Overseas sets are safeguarded by the employment of a plated chassis, and Crypton make their own cabinets, durably finished and baked in the largest gas ovens in the West Country. The electronic “works” utilise mainly valves instead of an all-transistor circuit, as valves are more durable in hot climates. As Crypton make almost all their equipment themselves the stores occupy one-sixth of the floor area of their spacious Somerset factory. Every “Scopemaster” undergoes an 8-hour saturation test and a final 6-hour test. In fact, every individual item of Crypton equipment, from the humble battery-charger to their enormous £600 machines for testing dynamos and starters (which, incidentally, incorporate a D.A.F.-type belt drive) is tested before leaving the factory. The oscilloscope timing lamps are supplied as separate items for £15, and these function up to speeds of 3,000/4,000 r.p.m. If necessary, the “Scopemaster” can be used to check faults at crankshaft speeds of up to 7,000 r.p.m.
To have one’s engine checked promptly and efficiently by modern electronic equipment is highly satisfactory and more and more discerning motorists will, we predict, be looking in future for the Crypton sign at garages and service stations.
One After the Other
Just lately we have experienced far too much of what “Archie” Butterworth used to refer to, aptly, as the “perversity of things” – the “things” in our case being motor cars. First of all, a previously-faithful vintage car developed alarming clatters in its engine and will be hors de combat for several months. Next a road-test Rover 80 developed a high temperature for no apparent reason and just dragged itself back to Rover’s London depot, to expire under a (water vapour) cloud.
Then, on an occasion when an appointment with a specialist at a hospital 14 miles from home made a car essential and one was in no mood for set-backs, the Editorial Minibric, having motored impeccably all the morning, broke its throttle-cable immediately we got into it to drive away after lunch. (Let us enlarge on this by saying that a bodged repair with a nut and a blob of solder by Lex Garages Ltd. a week earlier was the cause of this unwanted and ill-timed calamity; the local B.M.C. agent found us the last cable he had in stock and did a very prompt repair.)
Finally (to date) a road-test Simca 1000 chose another highly inconvenient time to die mysteriously at the road-side after we had driven it just over 200 miles, with trouble that baffled even the Simca Service Engineer, who had to abandon it. (Whether this puzzling trouble could be due to the high under-bonnet temperature at which this rear-engined water-cooled car runs, that has necessitated cold-air venting round the fuel tank and a crankcase fume extractor to eliminate unburnt hydrocarbons, we do not know).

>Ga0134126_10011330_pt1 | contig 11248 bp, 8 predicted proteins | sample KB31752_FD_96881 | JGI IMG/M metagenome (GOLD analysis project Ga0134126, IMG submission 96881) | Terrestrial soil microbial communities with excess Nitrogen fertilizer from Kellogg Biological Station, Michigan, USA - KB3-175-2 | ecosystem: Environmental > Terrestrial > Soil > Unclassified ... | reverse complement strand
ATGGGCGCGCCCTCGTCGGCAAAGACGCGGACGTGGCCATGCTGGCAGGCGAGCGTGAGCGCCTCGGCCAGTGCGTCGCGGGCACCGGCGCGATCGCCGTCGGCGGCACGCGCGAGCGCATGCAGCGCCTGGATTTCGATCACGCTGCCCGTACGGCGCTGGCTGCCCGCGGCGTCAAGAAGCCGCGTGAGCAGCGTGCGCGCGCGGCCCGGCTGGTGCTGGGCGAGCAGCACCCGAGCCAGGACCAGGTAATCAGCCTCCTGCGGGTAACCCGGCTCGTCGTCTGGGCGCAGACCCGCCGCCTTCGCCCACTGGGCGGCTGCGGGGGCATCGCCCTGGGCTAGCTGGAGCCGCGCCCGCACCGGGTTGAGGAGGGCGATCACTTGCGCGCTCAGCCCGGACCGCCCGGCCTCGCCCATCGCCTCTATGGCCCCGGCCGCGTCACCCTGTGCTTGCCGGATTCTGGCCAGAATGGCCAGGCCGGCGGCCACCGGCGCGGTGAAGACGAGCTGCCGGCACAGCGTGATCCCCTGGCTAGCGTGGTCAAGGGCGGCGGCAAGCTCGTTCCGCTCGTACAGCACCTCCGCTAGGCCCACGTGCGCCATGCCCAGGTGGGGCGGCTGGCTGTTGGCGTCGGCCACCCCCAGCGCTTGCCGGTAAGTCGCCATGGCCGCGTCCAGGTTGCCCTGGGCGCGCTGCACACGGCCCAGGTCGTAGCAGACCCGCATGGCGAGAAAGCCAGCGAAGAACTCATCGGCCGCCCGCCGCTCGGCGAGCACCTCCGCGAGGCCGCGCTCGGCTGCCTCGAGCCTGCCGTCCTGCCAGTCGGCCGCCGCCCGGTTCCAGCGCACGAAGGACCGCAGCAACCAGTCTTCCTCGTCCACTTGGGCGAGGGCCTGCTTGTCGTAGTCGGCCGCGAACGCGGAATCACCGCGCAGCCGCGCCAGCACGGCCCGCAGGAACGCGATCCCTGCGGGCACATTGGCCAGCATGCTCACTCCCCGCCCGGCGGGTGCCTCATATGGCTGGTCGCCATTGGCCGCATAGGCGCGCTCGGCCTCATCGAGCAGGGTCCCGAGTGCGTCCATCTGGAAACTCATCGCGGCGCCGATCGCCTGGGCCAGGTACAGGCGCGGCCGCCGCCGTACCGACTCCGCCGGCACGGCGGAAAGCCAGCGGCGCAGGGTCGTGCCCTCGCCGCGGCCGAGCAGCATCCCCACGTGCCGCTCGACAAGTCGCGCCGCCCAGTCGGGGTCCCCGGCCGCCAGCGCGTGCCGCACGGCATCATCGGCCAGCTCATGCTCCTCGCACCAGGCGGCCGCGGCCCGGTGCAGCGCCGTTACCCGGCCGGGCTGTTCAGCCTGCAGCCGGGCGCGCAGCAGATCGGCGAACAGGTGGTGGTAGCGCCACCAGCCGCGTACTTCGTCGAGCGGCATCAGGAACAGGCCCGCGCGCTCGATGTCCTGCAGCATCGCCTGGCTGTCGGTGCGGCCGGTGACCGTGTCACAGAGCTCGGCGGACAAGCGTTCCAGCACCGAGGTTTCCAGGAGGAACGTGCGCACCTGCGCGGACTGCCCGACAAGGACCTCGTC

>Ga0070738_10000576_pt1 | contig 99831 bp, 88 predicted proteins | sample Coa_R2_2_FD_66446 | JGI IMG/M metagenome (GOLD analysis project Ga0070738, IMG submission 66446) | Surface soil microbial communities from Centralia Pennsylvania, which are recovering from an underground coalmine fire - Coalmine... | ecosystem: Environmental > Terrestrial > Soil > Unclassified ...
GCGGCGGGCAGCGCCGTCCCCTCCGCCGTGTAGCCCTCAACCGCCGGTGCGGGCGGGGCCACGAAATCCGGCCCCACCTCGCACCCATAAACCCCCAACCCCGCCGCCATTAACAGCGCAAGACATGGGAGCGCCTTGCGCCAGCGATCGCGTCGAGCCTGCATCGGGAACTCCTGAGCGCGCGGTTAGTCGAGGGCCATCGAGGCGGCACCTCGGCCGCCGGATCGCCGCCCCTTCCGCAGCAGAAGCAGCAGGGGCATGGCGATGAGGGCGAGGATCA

All of which depresses us, for this is 1962 not 1902 and in a car reliability is more important than any other quality.
Agreed, unreliability isn’t confined to cars. House-wise we can think of only a few items that have been outstandingly troublefree—an English Electric refrigerator, our Bardic “BM” electric torches, a Pye portable radio and a Parker pen, although the last named was lost eventually, due to having been supplied with an ineffective clip…
But, in general, modern life is punctuated unpleasantly with mechanical failures and this “perversity of things.” Medically, too, there has been a troublesome week with an arm like a football and subsequent mysterious seizure of the leg muscles, all due, apparently, to vaccination incurred because we ventured innocently into Spain to sample a Renault R8.
Just at the moment, what we crave is reliability – and let economy, comfort, speed and styling follow where they will.
Life in Air-Liners
Racing drivers and their managers, racing mechanics and many of the business executives who read MOTOR SPORT travel frequently by air and must have sampled most of the current makes and types of air liner. Some of them, especially those with a leaning towards motoring history, may sometimes ponder on how it all began. We felt that some light might be thrown on the fascinating pioneer days of air travel by a book in Putnam’s splendid series of aviation books. This proved entirely correct. There is a fascinating account of what air-liners were like in the times when you left Hounslow or Croydon for Paris in biplanes with car-type water radiators and nothing much in the way of navigational equipment, in John Pudney’s “The Seven Skies” (Putnam, 42, Great Russell Street, London, W.C.1, 30s.).
This 320-page book is a study of B.O.A.C. and its forerunners since 1919 and brings history up to the present day. It is intriguing to read this life-span of the air-liner from the Handley-Page 0/400 6-ton biplane of 1919 that cruised at 75 m.p.h. on 710 h.p. to the Boeing 707 of today, which weighs 132 tons and gets through the sky at from 525 to 577 m.p.h. on a thrust of 64,000 lb.
Unlike others of the excellent Putnam aviation books, this one is of normal format instead of giving technical data in tabular form for those who seek intimate details of the air-liners in which they fly and have flown – this will, no doubt, be provided in their books “The World’s Air-liners” and “The Modern Air-liner,” both by Peter W. Brooks, which we have yet to review.
“The Seven Skies” makes us very nostalgic for the old days of adventurous aviation. We are old enough to have schoolboy memories of going up Plough Lane, Waddon over the aeroplane level-crossing, to watch air-liners arrive and take-off from Croydon Aerodrome (we even remember an air display there) but we never knew Hounslow as an Airport. But we believe the original terrain of Hounslow remains largely unchanged; can anyone provide a map of this aerodrome as it was in 1920?